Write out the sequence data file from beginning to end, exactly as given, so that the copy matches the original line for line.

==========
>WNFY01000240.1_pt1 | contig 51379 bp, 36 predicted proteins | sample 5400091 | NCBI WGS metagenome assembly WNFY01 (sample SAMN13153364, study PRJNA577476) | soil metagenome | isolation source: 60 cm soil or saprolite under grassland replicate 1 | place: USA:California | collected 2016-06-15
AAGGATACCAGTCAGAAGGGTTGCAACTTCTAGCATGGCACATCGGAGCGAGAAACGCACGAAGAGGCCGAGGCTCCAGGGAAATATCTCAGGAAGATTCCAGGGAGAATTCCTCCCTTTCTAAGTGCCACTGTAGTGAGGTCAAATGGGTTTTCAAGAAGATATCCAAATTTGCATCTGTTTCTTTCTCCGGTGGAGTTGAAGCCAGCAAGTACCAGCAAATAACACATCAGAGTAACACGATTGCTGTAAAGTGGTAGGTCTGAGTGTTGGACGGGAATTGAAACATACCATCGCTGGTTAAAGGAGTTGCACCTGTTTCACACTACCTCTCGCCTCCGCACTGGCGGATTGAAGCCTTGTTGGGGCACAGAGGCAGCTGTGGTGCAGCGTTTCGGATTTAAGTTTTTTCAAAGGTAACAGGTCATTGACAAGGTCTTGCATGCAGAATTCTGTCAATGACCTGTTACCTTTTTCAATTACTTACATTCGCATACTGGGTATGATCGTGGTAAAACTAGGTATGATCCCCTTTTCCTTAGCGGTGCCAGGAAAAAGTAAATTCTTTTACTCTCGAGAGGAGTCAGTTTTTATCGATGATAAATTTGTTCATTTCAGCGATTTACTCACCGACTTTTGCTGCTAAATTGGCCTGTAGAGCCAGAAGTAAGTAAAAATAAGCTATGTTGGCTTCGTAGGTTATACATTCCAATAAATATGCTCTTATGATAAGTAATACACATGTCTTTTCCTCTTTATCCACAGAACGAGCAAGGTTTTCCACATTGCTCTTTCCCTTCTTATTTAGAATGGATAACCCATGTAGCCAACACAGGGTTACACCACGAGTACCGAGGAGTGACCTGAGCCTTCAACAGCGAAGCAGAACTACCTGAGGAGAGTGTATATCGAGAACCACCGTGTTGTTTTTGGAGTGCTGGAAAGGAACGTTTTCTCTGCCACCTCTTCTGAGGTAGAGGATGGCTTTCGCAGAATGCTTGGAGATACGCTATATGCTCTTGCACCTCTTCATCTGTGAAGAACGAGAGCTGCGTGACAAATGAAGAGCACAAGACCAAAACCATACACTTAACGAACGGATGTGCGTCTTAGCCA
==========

>WNFY01000240.1_pt1 | contig 51379 bp, 36 predicted proteins | sample 5400091 | NCBI WGS metagenome assembly WNFY01 (sample SAMN13153364, study PRJNA577476) | soil metagenome | isolation source: 60 cm soil or saprolite under grassland replicate 1 | place: USA:California | collected 2016-06-15
AAGGATACCAGTCAGAAGGGTTGCAACTTCTAGCATGGCACATCGGAGCGAGAAACGCACGAAGAGGCCGAGGCTCCAGGGAAATATCTCAGGAAGATTCCAGGGAGAATTCCTCCCTTTCTAAGTGCCACTGTAGTGAGGTCAAATGGGTTTTCAAGAAGATATCCAAATTTGCATCTGTTTCTTTCTCCGGTGGAGTTGAAGCCAGCAAGTACCAGCAAATAACACATCAGAGTAACACGATTGCTGTAAAGTGGTAGGTCTGAGTGTTGGACGGGAATTGAAACATACCATCGCTGGTTAAAGGAGTTGCACCTGTTTCACACTACCTCTCGCCTCCGCACTGGCGGATTGAAGCCTTGTTGGGGCACAGAGGCAGCTGTGGTGCAGCGTTTCGGATTTAAGTTTTTTCAAAGGTAACAGGTCATTGACAAGGTCTTGCATGCAGAATTCTGTCAATGACCTGTTACCTTTTTCAATTACTTACATTCGCATACTGGGTATGATCGTGGTAAAACTAGGTATGATCCCCTTTTCCTTAGCGGTGCCAGGAAAAAGTAAATTCTTTTACTCTCGAGAGGAGTCAGTTTTTATCGATGATAAATTTGTTCATTTCAGCGATTTACTCACCGACTTTTGCTGCTAAATTGGCCTGTAGAGCCAGAAGTAAGTAAAAATAAGCTATGTTGGCTTCGTAGGTTATACATTCCAATAAATATGCTCTTATGATAAGTAATACACATGTCTTTTCCTCTTTATCCACAGAACGAGCAAGGTTTTCCACATTGCTCTTTCCCTTCTTATTTAGAATGGATAACCCATGTAGCCAACACAGGGTTACACCACGAGTACCGAGGAGTGACCTGAGCCTTCAACAGCGAAGCAGAACTACCTGAGGAGAGTGTATATCGAGAACCACCGTGTTGTTTTTGGAGTGCTGGAAAGGAACGTTTTCTCTGCCACCTCTTCTGAGGTAGAGGATGGCTTTCGCAGAATGCTTGGAGATACGCTATATGCTCTTGCACCTCTTCATCTGTGAAGAACGAGAGCTGCGTGACAAATGAAGAGCACAAGACCAAAACCATACACTTAACGAACGGATGTGCGTCTTAGCCA